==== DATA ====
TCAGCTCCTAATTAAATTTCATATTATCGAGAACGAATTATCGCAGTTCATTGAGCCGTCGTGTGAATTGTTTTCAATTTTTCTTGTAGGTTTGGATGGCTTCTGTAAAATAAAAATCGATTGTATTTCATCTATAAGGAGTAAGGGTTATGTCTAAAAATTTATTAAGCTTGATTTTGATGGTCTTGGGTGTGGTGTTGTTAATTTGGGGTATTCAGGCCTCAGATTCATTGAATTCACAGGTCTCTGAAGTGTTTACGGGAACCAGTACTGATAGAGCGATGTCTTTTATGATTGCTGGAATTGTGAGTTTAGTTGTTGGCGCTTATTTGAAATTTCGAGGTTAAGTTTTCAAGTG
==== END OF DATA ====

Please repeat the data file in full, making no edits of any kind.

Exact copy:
TCAGCTCCTAATTAAATTTCATATTATCGAGAACGAATTATCGCAGTTCATTGAGCCGTCGTGTGAATTGTTTTCAATTTTTCTTGTAGGTTTGGATGGCTTCTGTAAAATAAAAATCGATTGTATTTCATCTATAAGGAGTAAGGGTTATGTCTAAAAATTTATTAAGCTTGATTTTGATGGTCTTGGGTGTGGTGTTGTTAATTTGGGGTATTCAGGCCTCAGATTCATTGAATTCACAGGTCTCTGAAGTGTTTACGGGAACCAGTACTGATAGAGCGATGTCTTTTATGATTGCTGGAATTGTGAGTTTAGTTGTTGGCGCTTATTTGAAATTTCGAGGTTAAGTTTTCAAGTG